I don’t like to pick on organizations that are no doubt providing valuable services. But I cringe when companies advertise that they provide a solution, which is one of the most overused words in selling and advertising. A solution is defined as the act of solving a problem.
Even Inc. Magazine got it wrong in an article entitled “How to Go From a Product Company to a Solution Company.” Read More→
[tweetmeme]I don’t like to pick on companies that are no doubt providing valuable services. But I cringe as if hearing chalk on a blackboard when companies advertise that they provide solutions. Solution is one of the most overused words. Solution is defined as the act of solving a problem.
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How does a real company that named itself “Company Solutions” fix my specific problem? They claim, “To provide our clients with the highest level of service at the best price. Our clients are the cornerstone of our business and we always welcome the opportunity to service them.” I still don’t know what they are selling. And I would certainly expect the company to provide excellent service at a good price.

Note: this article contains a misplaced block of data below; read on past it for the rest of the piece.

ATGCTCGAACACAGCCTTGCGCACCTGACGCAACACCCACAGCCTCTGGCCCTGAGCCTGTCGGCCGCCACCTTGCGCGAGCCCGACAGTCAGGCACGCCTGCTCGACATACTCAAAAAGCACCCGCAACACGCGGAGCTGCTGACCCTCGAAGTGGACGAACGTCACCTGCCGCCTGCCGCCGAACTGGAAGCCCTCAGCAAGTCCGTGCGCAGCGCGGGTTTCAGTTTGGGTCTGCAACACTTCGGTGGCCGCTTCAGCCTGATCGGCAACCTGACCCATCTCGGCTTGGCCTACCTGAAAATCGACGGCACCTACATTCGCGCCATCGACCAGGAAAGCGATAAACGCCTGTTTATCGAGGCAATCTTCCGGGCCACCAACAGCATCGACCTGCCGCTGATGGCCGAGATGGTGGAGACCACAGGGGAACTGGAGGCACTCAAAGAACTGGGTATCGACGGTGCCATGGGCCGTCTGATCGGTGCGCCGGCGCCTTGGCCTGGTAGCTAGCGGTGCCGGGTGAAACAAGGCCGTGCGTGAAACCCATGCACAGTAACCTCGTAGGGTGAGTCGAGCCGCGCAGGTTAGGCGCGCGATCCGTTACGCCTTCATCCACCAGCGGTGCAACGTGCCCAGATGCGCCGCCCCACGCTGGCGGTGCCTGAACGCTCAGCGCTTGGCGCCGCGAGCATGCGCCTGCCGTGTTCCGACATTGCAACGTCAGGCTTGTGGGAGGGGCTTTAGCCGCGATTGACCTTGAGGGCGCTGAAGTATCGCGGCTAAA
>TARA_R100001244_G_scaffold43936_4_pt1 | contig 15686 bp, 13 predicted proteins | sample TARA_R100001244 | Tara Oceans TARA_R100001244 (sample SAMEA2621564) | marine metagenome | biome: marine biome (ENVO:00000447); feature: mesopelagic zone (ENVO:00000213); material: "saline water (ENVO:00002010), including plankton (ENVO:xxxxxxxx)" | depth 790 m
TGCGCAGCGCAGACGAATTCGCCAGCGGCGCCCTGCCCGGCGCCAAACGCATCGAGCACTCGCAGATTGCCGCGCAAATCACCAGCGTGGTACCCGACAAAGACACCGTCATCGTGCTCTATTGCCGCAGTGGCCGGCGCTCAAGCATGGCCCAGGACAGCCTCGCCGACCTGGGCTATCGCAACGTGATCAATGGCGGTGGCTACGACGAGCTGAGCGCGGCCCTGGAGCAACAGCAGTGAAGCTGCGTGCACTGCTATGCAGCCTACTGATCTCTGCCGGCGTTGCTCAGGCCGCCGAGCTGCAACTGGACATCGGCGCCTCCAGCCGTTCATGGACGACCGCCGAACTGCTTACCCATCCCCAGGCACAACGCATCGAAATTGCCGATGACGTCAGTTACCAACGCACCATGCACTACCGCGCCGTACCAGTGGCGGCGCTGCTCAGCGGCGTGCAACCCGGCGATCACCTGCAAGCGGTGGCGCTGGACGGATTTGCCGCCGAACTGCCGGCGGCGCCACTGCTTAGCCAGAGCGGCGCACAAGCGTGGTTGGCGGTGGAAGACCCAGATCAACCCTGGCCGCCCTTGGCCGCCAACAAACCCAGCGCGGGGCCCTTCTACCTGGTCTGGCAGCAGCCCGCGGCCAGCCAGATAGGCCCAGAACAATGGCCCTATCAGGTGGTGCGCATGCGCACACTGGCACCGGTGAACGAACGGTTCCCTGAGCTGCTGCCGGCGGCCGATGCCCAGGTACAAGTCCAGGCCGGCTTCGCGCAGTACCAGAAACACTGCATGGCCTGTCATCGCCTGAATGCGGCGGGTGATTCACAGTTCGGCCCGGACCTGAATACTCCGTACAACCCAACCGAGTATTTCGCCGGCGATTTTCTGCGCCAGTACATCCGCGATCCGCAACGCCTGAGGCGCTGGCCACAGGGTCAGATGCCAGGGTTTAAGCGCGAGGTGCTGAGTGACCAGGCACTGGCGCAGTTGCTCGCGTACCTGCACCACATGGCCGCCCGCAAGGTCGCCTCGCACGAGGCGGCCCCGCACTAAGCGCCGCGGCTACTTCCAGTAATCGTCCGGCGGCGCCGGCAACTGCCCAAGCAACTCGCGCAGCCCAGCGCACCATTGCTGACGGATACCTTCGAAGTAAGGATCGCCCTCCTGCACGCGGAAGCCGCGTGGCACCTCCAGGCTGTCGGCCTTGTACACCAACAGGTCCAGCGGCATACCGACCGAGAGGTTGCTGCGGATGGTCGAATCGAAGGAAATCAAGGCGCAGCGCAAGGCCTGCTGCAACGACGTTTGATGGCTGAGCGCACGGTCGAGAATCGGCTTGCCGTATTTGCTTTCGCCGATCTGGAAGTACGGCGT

Here are a couple of more notable examples: “Welcome to Innovation Solutions. The Right People in a People Business.” Really? Finally we’re getting someplace with “Tire Company Solutions.” At least we know they’re in the tire business. Or I think they are. But specifically what problems do they solve?
There are four basic measures of performance: Quality: how the service is performed. Quantity: how much you get. Time: how long it takes. Price: what it costs. You obviously can’t get all these attributes into one company name or tagline.
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But I sure do understand what I get from these companies: Best Buy Liquor and Rock Bottom Air Fares. I think I’ll give them a call.